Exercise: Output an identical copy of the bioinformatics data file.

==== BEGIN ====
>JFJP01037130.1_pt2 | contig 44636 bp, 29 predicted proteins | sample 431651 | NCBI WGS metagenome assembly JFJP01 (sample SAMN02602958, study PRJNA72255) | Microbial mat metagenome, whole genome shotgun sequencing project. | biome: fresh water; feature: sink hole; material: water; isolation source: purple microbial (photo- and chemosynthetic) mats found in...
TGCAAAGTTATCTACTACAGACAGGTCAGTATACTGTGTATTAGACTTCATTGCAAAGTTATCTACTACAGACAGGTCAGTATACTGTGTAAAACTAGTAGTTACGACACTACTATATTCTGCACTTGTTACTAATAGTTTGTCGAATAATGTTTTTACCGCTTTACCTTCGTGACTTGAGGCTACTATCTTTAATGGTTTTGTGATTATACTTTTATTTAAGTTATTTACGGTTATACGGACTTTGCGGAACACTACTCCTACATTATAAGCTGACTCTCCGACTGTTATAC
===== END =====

>JFJP01037130.1_pt2 | contig 44636 bp, 29 predicted proteins | sample 431651 | NCBI WGS metagenome assembly JFJP01 (sample SAMN02602958, study PRJNA72255) | Microbial mat metagenome, whole genome shotgun sequencing project. | biome: fresh water; feature: sink hole; material: water; isolation source: purple microbial (photo- and chemosynthetic) mats found in...
TGCAAAGTTATCTACTACAGACAGGTCAGTATACTGTGTATTAGACTTCATTGCAAAGTTATCTACTACAGACAGGTCAGTATACTGTGTAAAACTAGTAGTTACGACACTACTATATTCTGCACTTGTTACTAATAGTTTGTCGAATAATGTTTTTACCGCTTTACCTTCGTGACTTGAGGCTACTATCTTTAATGGTTTTGTGATTATACTTTTATTTAAGTTATTTACGGTTATACGGACTTTGCGGAACACTACTCCTACATTATAAGCTGACTCTCCGACTGTTATAC